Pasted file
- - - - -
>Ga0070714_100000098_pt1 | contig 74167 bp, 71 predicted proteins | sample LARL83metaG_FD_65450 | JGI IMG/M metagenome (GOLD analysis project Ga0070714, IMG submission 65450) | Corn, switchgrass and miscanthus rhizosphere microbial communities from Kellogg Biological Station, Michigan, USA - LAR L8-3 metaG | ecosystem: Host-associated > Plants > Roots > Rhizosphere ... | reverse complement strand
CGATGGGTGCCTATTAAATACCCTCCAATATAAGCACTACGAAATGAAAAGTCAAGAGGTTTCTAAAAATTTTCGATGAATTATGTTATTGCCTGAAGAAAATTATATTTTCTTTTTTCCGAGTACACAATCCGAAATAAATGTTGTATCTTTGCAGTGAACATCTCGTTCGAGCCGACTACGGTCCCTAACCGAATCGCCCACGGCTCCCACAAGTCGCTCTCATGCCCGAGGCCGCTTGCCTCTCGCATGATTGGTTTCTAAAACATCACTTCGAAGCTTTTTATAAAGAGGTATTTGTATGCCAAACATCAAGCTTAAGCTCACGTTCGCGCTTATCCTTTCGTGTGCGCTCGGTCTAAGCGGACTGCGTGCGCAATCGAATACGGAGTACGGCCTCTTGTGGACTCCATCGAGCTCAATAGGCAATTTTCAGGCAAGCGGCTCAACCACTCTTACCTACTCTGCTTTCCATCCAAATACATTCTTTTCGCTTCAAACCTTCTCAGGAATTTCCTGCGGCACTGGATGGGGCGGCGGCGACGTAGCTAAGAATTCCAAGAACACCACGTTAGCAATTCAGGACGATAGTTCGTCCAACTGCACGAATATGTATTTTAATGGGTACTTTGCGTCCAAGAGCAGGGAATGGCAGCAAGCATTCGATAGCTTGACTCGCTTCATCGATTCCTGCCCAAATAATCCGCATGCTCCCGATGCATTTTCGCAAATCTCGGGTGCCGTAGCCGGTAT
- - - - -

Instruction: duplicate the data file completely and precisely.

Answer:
>Ga0070714_100000098_pt1 | contig 74167 bp, 71 predicted proteins | sample LARL83metaG_FD_65450 | JGI IMG/M metagenome (GOLD analysis project Ga0070714, IMG submission 65450) | Corn, switchgrass and miscanthus rhizosphere microbial communities from Kellogg Biological Station, Michigan, USA - LAR L8-3 metaG | ecosystem: Host-associated > Plants > Roots > Rhizosphere ... | reverse complement strand
CGATGGGTGCCTATTAAATACCCTCCAATATAAGCACTACGAAATGAAAAGTCAAGAGGTTTCTAAAAATTTTCGATGAATTATGTTATTGCCTGAAGAAAATTATATTTTCTTTTTTCCGAGTACACAATCCGAAATAAATGTTGTATCTTTGCAGTGAACATCTCGTTCGAGCCGACTACGGTCCCTAACCGAATCGCCCACGGCTCCCACAAGTCGCTCTCATGCCCGAGGCCGCTTGCCTCTCGCATGATTGGTTTCTAAAACATCACTTCGAAGCTTTTTATAAAGAGGTATTTGTATGCCAAACATCAAGCTTAAGCTCACGTTCGCGCTTATCCTTTCGTGTGCGCTCGGTCTAAGCGGACTGCGTGCGCAATCGAATACGGAGTACGGCCTCTTGTGGACTCCATCGAGCTCAATAGGCAATTTTCAGGCAAGCGGCTCAACCACTCTTACCTACTCTGCTTTCCATCCAAATACATTCTTTTCGCTTCAAACCTTCTCAGGAATTTCCTGCGGCACTGGATGGGGCGGCGGCGACGTAGCTAAGAATTCCAAGAACACCACGTTAGCAATTCAGGACGATAGTTCGTCCAACTGCACGAATATGTATTTTAATGGGTACTTTGCGTCCAAGAGCAGGGAATGGCAGCAAGCATTCGATAGCTTGACTCGCTTCATCGATTCCTGCCCAAATAATCCGCATGCTCCCGATGCATTTTCGCAAATCTCGGGTGCCGTAGCCGGTAT